THE Canadian politicians, among whom the present mode of govern- ment according to the received etiquette in Great Britain has not been the growth of centuries but has been introduced suddenly, have discovered that "responsible government" is the government of party. They are not far wrong in reference to practice, but they are in error when they take an accident in the practice for an essential to the theory. However, they who put the false conclusion in that formal shape, are not more wrong than many with us, who, such is the force of habit, cannot conceive statesmanship irrespec- tive of party, and who take impartiality—the absence of party feel- ing—to consist in the mixing and jumbling together of party inter- ests according to some mechanical rule of proportion. With such, he would be called "no party man," who, having three offices to dispose of, should give one to a Tory, another to a Whig, and the third to a Radical ; or who, being in Ireland, should give one of two places to a Protestant and the other to a Papist. That, however, is not impartiality, but a servile deference to all parties. The theory of our government supposes the holders of power to possess so much influence with active politicians as to command a majority in the Legislature ; and practice construes that adhesion of many to the opinions of the few as a condition to their holding office, to mean that power is given to party. But the accident in the working does not alter the meaning of terms : the vice of party-spirit still means the consideration of any party interests whatsoever, though its most common shape is consideration for one party only ; the virtue of impartiality still means the absence of that consideration. An impartial statesman is not one who follows the vulgar rule of im- partiality, picking the favoured alternately from each faction, but one who sets aside all regard to any faction, and selects the objects of his favour and confidence according to the fitness of the indi- viduals. It follows as a corollary to this rule, that we cannot ac- cuse him of partiality who does not select a certain proportion of placemen from a certain party, but him who for party considera- tions refuses to accept the best men for his professed purpose. Premising this principle of political decorum, we make way for an intelligent censor, who charges us with a special act of unfair- ness—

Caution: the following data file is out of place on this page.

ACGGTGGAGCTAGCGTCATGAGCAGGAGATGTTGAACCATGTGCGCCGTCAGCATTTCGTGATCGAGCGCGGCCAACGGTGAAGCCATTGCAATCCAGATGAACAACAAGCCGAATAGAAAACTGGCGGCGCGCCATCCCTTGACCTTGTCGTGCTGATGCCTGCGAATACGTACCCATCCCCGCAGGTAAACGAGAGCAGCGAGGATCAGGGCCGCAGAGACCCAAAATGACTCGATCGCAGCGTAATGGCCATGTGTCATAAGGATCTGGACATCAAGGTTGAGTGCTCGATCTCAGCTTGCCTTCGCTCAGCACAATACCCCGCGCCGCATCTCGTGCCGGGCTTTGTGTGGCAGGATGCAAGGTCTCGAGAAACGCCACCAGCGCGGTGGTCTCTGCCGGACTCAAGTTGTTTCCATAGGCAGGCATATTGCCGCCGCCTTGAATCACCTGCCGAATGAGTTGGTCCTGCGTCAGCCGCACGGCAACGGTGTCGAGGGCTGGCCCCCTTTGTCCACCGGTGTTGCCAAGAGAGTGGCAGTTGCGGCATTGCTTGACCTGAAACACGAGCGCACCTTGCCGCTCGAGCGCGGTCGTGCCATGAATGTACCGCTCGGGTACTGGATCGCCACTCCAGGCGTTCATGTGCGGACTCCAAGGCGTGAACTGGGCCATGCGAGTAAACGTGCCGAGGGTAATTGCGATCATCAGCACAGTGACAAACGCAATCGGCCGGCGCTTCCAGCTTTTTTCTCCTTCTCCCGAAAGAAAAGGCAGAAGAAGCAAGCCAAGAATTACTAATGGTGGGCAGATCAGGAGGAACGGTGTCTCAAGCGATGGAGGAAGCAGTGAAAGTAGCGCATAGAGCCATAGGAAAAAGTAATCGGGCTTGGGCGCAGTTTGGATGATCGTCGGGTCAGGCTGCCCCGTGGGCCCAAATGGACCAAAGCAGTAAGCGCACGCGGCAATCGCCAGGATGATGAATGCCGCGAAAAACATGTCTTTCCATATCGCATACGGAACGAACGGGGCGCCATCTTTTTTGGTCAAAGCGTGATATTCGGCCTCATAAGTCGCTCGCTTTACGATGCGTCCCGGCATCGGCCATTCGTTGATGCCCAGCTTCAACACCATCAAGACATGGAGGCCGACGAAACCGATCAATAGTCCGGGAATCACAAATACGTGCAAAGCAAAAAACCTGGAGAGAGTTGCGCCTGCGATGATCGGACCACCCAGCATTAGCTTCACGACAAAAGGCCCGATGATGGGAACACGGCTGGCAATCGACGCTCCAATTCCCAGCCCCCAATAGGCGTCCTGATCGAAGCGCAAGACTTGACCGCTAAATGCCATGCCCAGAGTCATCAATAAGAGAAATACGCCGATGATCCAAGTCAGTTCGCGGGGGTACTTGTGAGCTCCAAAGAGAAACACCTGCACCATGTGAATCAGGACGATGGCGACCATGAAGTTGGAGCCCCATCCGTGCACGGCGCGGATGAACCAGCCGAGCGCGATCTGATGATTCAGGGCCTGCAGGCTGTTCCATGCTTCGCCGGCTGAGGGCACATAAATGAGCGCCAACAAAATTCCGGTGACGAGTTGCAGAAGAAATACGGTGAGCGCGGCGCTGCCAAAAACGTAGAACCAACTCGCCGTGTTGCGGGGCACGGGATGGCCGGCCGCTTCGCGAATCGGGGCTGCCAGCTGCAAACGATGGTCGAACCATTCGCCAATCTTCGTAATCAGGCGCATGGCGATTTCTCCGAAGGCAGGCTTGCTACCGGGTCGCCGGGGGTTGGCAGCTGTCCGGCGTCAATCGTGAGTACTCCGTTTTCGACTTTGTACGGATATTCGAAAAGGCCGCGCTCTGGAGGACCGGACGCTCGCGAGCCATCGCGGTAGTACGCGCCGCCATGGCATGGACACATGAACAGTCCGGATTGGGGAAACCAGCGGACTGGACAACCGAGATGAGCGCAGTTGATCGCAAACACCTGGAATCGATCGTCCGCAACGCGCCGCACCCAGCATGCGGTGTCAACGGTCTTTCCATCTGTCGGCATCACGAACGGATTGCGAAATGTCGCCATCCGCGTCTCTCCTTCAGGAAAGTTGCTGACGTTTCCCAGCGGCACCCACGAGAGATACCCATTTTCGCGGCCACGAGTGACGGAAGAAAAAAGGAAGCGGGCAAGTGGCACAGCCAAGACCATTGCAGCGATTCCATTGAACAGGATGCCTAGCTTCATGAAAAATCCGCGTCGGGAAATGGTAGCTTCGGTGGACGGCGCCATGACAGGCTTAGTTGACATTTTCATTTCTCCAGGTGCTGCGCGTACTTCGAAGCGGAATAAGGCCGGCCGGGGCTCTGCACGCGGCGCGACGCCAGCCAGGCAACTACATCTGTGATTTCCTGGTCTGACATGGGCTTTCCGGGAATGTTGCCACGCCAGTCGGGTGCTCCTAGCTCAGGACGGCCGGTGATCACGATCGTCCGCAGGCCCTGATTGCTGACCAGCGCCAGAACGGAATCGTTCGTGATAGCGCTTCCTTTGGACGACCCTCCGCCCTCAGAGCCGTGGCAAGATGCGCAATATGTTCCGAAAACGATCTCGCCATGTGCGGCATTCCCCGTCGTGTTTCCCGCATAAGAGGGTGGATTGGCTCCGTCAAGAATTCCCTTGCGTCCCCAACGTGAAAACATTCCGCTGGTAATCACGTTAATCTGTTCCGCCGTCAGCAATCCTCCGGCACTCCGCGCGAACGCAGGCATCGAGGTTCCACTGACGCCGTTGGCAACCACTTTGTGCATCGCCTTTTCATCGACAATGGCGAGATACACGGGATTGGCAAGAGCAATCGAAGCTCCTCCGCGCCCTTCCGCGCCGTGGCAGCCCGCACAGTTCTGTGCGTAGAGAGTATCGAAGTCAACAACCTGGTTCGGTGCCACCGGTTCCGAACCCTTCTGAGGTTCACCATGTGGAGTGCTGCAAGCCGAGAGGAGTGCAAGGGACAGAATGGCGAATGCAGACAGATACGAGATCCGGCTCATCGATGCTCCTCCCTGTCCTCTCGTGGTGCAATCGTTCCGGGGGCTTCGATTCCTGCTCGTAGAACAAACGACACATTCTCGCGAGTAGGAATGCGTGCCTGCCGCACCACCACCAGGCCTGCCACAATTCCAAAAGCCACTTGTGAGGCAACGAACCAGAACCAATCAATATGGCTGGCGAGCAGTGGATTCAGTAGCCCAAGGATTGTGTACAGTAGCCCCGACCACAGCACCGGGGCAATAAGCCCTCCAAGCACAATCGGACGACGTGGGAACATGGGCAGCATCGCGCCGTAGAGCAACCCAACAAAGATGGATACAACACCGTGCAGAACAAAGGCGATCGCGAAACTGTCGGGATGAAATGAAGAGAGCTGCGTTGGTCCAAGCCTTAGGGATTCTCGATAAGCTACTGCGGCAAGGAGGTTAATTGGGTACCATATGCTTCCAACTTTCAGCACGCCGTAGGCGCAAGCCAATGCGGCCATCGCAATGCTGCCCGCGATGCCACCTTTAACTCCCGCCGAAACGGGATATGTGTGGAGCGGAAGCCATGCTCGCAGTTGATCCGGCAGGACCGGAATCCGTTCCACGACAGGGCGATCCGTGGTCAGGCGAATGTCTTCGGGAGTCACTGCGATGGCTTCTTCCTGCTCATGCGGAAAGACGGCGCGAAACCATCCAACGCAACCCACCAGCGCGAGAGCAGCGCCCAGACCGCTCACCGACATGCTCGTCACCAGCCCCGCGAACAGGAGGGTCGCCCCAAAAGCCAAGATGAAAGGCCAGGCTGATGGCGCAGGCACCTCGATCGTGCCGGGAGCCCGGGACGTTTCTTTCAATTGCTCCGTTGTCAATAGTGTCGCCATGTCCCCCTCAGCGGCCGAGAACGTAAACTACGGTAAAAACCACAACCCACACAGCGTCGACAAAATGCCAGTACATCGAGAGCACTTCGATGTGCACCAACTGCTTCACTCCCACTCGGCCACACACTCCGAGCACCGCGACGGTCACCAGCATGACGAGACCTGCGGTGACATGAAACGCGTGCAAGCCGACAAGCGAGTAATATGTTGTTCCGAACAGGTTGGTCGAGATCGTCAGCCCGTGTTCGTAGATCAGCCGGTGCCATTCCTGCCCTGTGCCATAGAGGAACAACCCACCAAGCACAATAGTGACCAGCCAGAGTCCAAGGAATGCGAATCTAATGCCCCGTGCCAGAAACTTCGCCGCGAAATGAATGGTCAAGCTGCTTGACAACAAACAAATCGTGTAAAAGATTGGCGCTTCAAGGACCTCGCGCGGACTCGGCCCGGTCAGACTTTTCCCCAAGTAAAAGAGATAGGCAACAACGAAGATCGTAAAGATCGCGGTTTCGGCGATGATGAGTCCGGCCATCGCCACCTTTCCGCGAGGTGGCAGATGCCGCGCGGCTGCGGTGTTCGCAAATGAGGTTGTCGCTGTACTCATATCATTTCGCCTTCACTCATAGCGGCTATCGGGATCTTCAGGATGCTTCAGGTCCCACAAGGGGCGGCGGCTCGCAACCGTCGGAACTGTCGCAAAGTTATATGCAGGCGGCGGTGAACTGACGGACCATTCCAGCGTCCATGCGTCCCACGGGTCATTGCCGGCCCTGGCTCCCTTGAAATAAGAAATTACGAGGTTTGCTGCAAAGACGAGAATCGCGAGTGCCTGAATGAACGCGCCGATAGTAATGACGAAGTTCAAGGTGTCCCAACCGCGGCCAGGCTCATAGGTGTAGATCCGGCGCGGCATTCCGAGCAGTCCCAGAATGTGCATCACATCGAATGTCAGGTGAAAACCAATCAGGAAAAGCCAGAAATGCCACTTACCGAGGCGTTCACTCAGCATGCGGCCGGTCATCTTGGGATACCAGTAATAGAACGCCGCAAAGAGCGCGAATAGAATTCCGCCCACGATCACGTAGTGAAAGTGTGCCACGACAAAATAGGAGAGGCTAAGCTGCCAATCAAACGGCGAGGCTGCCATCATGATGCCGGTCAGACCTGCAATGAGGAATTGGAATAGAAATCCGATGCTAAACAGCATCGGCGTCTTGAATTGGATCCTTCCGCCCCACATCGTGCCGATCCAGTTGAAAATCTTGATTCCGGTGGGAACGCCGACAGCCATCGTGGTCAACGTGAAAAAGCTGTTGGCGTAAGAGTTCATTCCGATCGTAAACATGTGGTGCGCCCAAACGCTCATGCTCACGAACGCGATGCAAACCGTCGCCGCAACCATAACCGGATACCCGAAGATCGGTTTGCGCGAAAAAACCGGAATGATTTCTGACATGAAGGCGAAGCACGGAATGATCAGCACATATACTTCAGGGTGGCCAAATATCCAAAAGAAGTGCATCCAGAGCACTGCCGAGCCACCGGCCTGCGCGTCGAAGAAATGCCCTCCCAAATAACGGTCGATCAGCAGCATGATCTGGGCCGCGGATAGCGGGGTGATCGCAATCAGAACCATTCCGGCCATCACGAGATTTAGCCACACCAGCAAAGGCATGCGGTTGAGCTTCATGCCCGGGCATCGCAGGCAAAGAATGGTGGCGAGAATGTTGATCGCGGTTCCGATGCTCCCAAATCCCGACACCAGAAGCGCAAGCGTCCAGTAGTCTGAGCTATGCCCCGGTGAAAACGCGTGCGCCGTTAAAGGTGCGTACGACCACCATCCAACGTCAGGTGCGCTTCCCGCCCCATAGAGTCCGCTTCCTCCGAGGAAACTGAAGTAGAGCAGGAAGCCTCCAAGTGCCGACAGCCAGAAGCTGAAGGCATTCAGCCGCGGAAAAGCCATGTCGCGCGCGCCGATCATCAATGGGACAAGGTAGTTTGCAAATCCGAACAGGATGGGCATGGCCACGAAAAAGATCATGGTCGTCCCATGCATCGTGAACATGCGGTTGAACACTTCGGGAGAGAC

TO THE EDITOR OF THE SPECTATOR.
Sta—As a subscriber of some years standing to your paper, though differing from you on many political points, I have invariably had reason to admire the fair and manly spirit in which you discuss the opinions and the conduct of all parties. Therefore am persuaded that you will not intentionally lend your